Modernizing Water Infrastructure Creates Jobsby Doc Hastings
Capital Press, November 4, 2013
From the earliest days of our nation, waterways and seaports have played a vitally important role in a healthy American economy and continue to be an integral part of commerce in a global marketplace. Here in Central Washington, the Columbia River system is critical for the transportation of farm and manufacturing goods to international ports, power generation, farm irrigation, navigation, and flood control by way of our dams.
On Oct. 23, the House of Representatives passed the Water Resources Reform and Development Act (WRRDA) with overwhelming bipartisan support. This bill makes much-needed improvements to our water transportation infrastructure, including safeguards for dams and ports in the Pacific Northwest.
At its core, the House-passed WRRDA bill is a jobs bill that will improve United States commerce by bringing common sense reforms that promote fiscal responsibility, cut bureaucratic red tape, streamline processes and save taxpayers money. For instance, the study for Corps of Engineers projects currently takes more than 15 years -- not counting the years it takes to complete construction. This bill would require the agency to complete their study of a project in 3 years.
The House WRRDA bill contains no earmarks and makes major reforms, such as de-authorizing $12 billion of old and inactive projects, to increase transparency, accountability, and Congressional oversight. It also establishes an innovative public-private partnership program to help finance, manage, and carry out construction of public works projects by involving the private sector.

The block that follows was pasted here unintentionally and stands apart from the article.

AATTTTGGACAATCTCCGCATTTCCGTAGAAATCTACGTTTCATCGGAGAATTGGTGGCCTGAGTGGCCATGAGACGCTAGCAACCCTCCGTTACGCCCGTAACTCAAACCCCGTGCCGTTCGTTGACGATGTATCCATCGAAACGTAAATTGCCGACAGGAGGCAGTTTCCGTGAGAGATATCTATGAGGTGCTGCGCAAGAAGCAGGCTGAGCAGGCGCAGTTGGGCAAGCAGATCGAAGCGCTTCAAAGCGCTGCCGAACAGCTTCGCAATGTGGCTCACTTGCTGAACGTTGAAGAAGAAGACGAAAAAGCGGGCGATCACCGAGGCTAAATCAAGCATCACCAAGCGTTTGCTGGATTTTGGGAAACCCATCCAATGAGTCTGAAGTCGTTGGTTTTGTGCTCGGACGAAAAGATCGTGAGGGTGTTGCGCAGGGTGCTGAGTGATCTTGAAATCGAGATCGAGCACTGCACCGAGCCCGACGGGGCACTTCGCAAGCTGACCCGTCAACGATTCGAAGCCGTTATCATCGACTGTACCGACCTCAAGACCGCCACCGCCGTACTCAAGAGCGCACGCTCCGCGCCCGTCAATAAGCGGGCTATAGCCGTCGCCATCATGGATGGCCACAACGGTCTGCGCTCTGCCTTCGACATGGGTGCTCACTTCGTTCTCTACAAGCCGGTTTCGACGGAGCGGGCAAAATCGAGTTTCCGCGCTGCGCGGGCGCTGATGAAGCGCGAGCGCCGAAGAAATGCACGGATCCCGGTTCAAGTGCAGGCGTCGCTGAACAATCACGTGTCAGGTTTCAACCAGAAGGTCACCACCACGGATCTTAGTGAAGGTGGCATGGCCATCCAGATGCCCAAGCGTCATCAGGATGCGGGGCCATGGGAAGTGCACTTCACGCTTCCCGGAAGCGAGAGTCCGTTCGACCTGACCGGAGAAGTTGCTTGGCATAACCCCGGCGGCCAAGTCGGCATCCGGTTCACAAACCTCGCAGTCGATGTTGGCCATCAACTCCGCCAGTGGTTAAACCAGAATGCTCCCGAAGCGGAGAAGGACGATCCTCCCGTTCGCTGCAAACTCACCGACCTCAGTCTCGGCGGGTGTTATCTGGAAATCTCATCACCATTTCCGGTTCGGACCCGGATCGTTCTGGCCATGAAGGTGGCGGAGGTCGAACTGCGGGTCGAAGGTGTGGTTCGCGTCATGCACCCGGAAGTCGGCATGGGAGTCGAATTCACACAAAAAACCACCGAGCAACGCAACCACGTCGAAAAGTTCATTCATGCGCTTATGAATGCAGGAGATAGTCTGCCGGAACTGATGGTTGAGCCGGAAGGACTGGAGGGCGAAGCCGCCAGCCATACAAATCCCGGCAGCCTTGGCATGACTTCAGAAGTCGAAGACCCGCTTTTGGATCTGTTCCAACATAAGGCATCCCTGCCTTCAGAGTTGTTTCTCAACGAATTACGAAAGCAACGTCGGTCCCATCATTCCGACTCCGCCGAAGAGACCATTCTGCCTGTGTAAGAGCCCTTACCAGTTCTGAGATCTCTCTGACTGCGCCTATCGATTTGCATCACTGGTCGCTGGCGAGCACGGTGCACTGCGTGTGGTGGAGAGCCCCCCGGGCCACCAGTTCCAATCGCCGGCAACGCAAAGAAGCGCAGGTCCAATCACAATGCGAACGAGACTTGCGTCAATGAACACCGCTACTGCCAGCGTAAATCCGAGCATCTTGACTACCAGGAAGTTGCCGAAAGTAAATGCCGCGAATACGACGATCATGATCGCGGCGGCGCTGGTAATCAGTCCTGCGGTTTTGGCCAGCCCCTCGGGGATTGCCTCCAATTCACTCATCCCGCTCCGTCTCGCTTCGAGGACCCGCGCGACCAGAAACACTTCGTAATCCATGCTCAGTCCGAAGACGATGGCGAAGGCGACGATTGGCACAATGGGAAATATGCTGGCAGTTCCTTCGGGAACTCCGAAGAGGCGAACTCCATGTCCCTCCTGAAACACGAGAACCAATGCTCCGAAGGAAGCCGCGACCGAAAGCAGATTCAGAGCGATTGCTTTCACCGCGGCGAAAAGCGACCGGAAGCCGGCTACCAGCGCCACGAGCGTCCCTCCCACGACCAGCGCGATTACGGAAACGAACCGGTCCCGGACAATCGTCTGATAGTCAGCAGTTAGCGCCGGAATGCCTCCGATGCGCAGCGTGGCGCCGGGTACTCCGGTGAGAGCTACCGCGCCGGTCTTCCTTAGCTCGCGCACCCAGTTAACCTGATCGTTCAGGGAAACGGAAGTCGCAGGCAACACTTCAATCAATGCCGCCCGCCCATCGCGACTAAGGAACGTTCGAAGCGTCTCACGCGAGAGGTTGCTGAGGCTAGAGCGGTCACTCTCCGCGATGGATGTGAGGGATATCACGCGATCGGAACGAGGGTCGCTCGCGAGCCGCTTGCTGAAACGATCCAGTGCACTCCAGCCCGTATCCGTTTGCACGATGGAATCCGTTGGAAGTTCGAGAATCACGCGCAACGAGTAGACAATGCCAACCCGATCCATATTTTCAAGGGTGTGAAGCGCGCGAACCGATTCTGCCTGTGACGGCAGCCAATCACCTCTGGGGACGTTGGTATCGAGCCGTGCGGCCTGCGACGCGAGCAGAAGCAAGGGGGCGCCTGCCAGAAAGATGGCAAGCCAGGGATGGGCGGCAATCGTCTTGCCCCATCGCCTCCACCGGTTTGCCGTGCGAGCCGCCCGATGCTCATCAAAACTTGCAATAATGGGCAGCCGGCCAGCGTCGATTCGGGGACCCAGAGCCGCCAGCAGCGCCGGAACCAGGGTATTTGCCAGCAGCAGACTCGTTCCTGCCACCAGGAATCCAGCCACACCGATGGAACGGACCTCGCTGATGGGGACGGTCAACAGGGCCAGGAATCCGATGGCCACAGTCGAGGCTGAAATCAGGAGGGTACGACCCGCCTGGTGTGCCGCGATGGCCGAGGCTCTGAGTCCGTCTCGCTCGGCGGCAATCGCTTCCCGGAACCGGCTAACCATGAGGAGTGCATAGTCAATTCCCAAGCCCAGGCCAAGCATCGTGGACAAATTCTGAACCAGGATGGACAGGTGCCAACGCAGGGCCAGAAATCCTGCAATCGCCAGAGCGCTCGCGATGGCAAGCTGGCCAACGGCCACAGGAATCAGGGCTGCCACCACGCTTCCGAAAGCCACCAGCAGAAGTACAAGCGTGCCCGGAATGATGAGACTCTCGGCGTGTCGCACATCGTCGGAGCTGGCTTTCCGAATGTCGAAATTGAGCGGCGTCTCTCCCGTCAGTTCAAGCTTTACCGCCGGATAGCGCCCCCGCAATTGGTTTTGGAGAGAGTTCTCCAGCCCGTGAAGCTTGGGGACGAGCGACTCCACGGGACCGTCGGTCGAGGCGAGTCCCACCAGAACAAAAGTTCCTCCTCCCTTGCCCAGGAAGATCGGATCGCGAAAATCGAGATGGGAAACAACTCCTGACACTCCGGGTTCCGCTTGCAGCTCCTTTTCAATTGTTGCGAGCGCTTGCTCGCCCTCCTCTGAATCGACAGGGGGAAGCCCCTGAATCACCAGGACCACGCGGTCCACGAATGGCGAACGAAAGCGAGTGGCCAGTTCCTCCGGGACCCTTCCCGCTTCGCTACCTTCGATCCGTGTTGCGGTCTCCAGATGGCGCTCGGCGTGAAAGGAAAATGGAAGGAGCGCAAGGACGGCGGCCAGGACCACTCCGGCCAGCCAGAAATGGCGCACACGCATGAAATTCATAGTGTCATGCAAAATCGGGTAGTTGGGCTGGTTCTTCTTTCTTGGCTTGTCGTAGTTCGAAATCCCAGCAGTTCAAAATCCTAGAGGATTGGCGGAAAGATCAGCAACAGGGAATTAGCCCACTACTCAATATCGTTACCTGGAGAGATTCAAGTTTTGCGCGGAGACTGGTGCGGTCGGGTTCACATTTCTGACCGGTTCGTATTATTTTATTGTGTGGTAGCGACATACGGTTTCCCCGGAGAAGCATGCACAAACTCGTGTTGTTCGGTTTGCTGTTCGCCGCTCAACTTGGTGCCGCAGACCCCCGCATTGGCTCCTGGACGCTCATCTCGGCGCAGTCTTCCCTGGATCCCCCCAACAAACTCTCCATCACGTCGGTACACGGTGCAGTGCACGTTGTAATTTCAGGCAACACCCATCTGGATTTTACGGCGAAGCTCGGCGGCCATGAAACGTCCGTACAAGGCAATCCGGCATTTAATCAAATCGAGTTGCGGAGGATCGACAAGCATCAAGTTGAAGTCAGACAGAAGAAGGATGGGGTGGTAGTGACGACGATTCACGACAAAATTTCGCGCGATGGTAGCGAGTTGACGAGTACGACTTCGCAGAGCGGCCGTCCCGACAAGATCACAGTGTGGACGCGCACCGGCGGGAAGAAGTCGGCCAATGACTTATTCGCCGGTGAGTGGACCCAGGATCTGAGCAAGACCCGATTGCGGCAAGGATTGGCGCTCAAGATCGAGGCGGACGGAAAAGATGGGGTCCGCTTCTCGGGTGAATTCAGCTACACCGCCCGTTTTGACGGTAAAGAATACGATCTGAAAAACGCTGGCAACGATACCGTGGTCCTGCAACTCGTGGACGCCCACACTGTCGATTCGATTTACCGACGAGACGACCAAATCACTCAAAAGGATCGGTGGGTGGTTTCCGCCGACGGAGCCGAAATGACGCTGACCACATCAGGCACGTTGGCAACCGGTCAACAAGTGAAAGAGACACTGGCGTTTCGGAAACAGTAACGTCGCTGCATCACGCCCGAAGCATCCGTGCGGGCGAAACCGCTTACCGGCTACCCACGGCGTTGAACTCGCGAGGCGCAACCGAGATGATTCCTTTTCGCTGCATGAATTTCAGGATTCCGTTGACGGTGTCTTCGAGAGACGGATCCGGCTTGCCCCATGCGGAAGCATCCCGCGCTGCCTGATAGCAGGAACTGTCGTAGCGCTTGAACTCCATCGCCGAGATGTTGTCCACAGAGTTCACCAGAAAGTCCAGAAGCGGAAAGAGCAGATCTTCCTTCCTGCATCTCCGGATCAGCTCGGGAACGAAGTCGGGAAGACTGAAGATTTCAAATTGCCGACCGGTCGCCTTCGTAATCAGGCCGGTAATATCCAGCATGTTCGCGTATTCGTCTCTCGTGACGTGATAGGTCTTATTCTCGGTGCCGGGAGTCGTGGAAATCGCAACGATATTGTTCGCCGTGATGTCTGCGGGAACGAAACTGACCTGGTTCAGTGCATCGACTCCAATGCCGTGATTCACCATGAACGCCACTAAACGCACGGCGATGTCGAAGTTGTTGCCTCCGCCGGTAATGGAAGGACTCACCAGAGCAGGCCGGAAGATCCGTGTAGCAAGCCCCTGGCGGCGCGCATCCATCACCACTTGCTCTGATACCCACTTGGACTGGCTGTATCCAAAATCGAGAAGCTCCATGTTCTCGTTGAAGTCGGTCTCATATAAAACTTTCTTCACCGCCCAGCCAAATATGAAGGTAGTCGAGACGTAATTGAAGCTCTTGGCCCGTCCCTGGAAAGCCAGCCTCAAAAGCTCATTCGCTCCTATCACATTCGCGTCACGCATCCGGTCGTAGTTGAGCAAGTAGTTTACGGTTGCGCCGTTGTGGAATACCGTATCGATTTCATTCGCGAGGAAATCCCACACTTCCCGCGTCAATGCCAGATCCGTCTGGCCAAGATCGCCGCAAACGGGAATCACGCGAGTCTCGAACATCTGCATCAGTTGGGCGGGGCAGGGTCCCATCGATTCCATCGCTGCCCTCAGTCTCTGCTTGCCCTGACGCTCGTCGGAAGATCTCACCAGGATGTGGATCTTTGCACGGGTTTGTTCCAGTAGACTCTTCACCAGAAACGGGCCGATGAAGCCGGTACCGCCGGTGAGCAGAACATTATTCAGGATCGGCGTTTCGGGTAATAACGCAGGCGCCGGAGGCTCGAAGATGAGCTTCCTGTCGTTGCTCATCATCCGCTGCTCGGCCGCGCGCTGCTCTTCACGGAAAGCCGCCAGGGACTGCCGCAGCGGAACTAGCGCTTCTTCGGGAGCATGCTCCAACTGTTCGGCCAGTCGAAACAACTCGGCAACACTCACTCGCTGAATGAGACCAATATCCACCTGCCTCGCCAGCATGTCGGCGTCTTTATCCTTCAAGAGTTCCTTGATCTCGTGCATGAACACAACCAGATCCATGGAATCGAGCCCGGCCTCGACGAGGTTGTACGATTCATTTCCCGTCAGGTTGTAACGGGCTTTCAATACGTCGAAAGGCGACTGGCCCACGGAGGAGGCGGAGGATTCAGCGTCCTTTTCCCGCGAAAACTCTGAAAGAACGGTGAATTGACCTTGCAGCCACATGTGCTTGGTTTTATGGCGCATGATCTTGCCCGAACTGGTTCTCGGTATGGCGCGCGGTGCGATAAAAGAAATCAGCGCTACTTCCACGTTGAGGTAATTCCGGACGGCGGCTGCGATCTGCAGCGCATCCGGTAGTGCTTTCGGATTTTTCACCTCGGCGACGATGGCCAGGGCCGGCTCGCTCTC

In the Pacific Northwest, multi-purpose dams and reservoirs provide the economic backbone for our region. However, various proposals have been made to allow unelected bureaucrats to make significant changes with the stroke of a pen on how these dams are operated. This would erode government accountability and limit public input, and could have a significant impact on our power bills in the Pacific Northwest. I am pleased that the House-passed bill includes a provision I authored to reinforce Congress' authority to determine how these projects are operated and clarifies that, if changes need to be made, they will be made by Congress in the open -- not under the cover-of-darkness by unelected bureaucrats.
One in three jobs in Washington state is reliant on international trade, which is largely due to the ability to move goods down the Columbia River system to international ports in both Washington and Oregon. Nationally, our trade volume is expected to double within the decade, and double again by 2030. America must be ready for this expected growth so that we can remain globally competitive.
The consequences of inaction by the United States are significant. If our port and waterways infrastructure becomes less reliable and less efficient, not only will transportation costs rise, our producers' competitive advantage will shift to Brazil and other countries eager to expand their economies and increase their abilities to attract private sector job-creators.
Our Founding Fathers included a provision in the Constitution ensuring Congress plays a clear federal role in transportation infrastructure and interstate commerce. This laid the groundwork for connecting American consumers, manufacturers, and farmers to national and worldwide markets. I am pleased that this WRRDA bill continues Congress' commitment to sustaining and enhancing our nation's water resources system that American families and businesses rely on -- today and for generations to come.
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